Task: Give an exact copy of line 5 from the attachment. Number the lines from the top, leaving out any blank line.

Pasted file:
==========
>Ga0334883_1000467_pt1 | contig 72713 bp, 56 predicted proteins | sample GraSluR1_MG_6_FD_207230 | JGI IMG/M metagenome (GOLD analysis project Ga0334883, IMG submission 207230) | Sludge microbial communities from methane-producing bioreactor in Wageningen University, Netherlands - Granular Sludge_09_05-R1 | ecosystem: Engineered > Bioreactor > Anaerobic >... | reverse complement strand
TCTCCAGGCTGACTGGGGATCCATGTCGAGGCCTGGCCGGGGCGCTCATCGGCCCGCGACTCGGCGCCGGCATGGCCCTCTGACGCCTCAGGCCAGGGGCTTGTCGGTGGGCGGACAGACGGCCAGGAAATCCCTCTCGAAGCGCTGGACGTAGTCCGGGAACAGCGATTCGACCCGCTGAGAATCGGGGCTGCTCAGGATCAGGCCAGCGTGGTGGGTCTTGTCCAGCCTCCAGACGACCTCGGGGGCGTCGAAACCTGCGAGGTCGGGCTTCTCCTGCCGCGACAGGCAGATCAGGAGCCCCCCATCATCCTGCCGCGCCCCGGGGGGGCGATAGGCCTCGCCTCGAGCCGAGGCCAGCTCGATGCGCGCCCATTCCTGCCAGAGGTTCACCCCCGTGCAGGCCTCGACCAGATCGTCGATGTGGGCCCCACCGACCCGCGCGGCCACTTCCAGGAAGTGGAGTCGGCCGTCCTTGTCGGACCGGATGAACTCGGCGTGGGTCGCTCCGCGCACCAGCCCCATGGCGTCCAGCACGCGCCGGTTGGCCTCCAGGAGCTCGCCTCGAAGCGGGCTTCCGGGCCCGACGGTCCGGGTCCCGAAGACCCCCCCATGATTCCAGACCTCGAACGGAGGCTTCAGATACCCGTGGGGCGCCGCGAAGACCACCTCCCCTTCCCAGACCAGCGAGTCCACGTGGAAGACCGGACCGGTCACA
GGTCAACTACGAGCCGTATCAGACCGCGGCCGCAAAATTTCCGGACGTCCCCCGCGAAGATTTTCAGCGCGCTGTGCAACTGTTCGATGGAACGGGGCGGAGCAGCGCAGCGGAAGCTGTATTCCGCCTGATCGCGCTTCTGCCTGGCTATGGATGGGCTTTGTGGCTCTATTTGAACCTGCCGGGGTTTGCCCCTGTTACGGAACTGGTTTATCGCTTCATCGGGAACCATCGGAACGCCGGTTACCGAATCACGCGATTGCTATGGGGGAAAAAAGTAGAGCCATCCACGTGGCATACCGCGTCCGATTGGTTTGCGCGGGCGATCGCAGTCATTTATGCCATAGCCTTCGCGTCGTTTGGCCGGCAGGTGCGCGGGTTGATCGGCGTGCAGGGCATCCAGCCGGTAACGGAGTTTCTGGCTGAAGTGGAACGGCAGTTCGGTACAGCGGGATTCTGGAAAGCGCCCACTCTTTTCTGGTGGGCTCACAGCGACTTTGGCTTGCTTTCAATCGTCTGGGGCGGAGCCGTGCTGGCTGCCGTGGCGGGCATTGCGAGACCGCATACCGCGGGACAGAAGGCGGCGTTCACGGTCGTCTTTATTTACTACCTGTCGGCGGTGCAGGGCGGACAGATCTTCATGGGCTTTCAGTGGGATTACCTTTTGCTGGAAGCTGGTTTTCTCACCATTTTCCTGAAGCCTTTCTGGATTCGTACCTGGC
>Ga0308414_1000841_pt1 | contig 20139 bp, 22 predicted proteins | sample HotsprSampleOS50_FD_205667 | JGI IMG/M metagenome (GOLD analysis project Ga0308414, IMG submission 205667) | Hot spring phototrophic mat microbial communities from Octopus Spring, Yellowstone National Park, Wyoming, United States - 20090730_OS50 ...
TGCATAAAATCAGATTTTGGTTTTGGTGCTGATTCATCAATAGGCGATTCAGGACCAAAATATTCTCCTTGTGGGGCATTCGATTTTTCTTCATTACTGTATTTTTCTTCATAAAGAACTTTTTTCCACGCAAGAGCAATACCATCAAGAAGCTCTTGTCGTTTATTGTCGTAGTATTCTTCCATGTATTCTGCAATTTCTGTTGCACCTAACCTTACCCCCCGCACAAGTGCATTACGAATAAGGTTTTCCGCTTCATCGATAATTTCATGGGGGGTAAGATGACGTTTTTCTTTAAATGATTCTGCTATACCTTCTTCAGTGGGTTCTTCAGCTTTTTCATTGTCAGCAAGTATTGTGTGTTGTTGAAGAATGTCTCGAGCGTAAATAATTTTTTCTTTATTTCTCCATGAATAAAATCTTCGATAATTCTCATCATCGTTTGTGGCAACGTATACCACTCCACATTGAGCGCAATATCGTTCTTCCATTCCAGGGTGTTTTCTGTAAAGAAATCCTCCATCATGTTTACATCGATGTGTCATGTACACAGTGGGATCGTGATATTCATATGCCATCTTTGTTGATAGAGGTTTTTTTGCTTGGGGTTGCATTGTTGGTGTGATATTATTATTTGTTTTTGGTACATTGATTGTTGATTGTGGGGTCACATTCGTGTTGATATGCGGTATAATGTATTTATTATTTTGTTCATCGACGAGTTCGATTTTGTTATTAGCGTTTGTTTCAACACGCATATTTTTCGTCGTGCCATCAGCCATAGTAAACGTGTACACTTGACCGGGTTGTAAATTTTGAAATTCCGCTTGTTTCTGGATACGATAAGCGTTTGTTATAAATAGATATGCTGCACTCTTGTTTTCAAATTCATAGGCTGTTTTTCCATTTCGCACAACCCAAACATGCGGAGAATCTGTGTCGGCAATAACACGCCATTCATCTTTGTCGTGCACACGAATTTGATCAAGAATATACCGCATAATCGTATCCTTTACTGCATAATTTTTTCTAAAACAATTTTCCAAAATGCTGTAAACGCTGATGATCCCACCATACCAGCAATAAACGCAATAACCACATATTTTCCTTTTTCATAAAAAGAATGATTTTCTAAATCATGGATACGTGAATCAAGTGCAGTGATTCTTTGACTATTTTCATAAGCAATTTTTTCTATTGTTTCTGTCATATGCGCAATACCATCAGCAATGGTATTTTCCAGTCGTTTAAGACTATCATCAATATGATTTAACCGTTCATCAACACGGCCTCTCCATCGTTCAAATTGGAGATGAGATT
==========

TGCATAAAATCAGATTTTGGTTTTGGTGCTGATTCATCAATAGGCGATTCAGGACCAAAATATTCTCCTTGTGGGGCATTCGATTTTTCTTCATTACTGTATTTTTCTTCATAAAGAACTTTTTTCCACGCAAGAGCAATACCATCAAGAAGCTCTTGTCGTTTATTGTCGTAGTATTCTTCCATGTATTCTGCAATTTCTGTTGCACCTAACCTTACCCCCCGCACAAGTGCATTACGAATAAGGTTTTCCGCTTCATCGATAATTTCATGGGGGGTAAGATGACGTTTTTCTTTAAATGATTCTGCTATACCTTCTTCAGTGGGTTCTTCAGCTTTTTCATTGTCAGCAAGTATTGTGTGTTGTTGAAGAATGTCTCGAGCGTAAATAATTTTTTCTTTATTTCTCCATGAATAAAATCTTCGATAATTCTCATCATCGTTTGTGGCAACGTATACCACTCCACATTGAGCGCAATATCGTTCTTCCATTCCAGGGTGTTTTCTGTAAAGAAATCCTCCATCATGTTTACATCGATGTGTCATGTACACAGTGGGATCGTGATATTCATATGCCATCTTTGTTGATAGAGGTTTTTTTGCTTGGGGTTGCATTGTTGGTGTGATATTATTATTTGTTTTTGGTACATTGATTGTTGATTGTGGGGTCACATTCGTGTTGATATGCGGTATAATGTATTTATTATTTTGTTCATCGACGAGTTCGATTTTGTTATTAGCGTTTGTTTCAACACGCATATTTTTCGTCGTGCCATCAGCCATAGTAAACGTGTACACTTGACCGGGTTGTAAATTTTGAAATTCCGCTTGTTTCTGGATACGATAAGCGTTTGTTATAAATAGATATGCTGCACTCTTGTTTTCAAATTCATAGGCTGTTTTTCCATTTCGCACAACCCAAACATGCGGAGAATCTGTGTCGGCAATAACACGCCATTCATCTTTGTCGTGCACACGAATTTGATCAAGAATATACCGCATAATCGTATCCTTTACTGCATAATTTTTTCTAAAACAATTTTCCAAAATGCTGTAAACGCTGATGATCCCACCATACCAGCAATAAACGCAATAACCACATATTTTCCTTTTTCATAAAAAGAATGATTTTCTAAATCATGGATACGTGAATCAAGTGCAGTGATTCTTTGACTATTTTCATAAGCAATTTTTTCTATTGTTTCTGTCATATGCGCAATACCATCAGCAATGGTATTTTCCAGTCGTTTAAGACTATCATCAATATGATTTAACCGTTCATCAACACGGCCTCTCCATCGTTCAAATTGGAGATGAGATT